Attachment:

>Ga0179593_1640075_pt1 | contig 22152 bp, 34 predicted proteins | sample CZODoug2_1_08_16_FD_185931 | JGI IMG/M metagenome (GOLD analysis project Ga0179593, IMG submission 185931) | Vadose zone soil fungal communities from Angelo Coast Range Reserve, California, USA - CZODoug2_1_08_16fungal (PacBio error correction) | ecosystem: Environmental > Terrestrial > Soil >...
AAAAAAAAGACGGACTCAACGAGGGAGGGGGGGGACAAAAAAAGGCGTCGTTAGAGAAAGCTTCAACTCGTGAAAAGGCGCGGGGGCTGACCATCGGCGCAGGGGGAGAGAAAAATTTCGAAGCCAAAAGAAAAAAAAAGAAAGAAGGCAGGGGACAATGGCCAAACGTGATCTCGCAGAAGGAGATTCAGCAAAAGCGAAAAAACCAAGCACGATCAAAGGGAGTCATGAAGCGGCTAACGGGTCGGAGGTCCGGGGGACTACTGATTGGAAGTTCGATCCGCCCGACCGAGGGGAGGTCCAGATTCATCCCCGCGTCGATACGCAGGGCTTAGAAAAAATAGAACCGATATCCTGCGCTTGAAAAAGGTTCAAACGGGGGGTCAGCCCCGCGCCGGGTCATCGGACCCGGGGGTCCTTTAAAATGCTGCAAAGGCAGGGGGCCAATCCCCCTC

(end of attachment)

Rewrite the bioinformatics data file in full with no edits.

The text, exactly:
>Ga0179593_1640075_pt1 | contig 22152 bp, 34 predicted proteins | sample CZODoug2_1_08_16_FD_185931 | JGI IMG/M metagenome (GOLD analysis project Ga0179593, IMG submission 185931) | Vadose zone soil fungal communities from Angelo Coast Range Reserve, California, USA - CZODoug2_1_08_16fungal (PacBio error correction) | ecosystem: Environmental > Terrestrial > Soil >...
AAAAAAAAGACGGACTCAACGAGGGAGGGGGGGGACAAAAAAAGGCGTCGTTAGAGAAAGCTTCAACTCGTGAAAAGGCGCGGGGGCTGACCATCGGCGCAGGGGGAGAGAAAAATTTCGAAGCCAAAAGAAAAAAAAAGAAAGAAGGCAGGGGACAATGGCCAAACGTGATCTCGCAGAAGGAGATTCAGCAAAAGCGAAAAAACCAAGCACGATCAAAGGGAGTCATGAAGCGGCTAACGGGTCGGAGGTCCGGGGGACTACTGATTGGAAGTTCGATCCGCCCGACCGAGGGGAGGTCCAGATTCATCCCCGCGTCGATACGCAGGGCTTAGAAAAAATAGAACCGATATCCTGCGCTTGAAAAAGGTTCAAACGGGGGGTCAGCCCCGCGCCGGGTCATCGGACCCGGGGGTCCTTTAAAATGCTGCAAAGGCAGGGGGCCAATCCCCCTC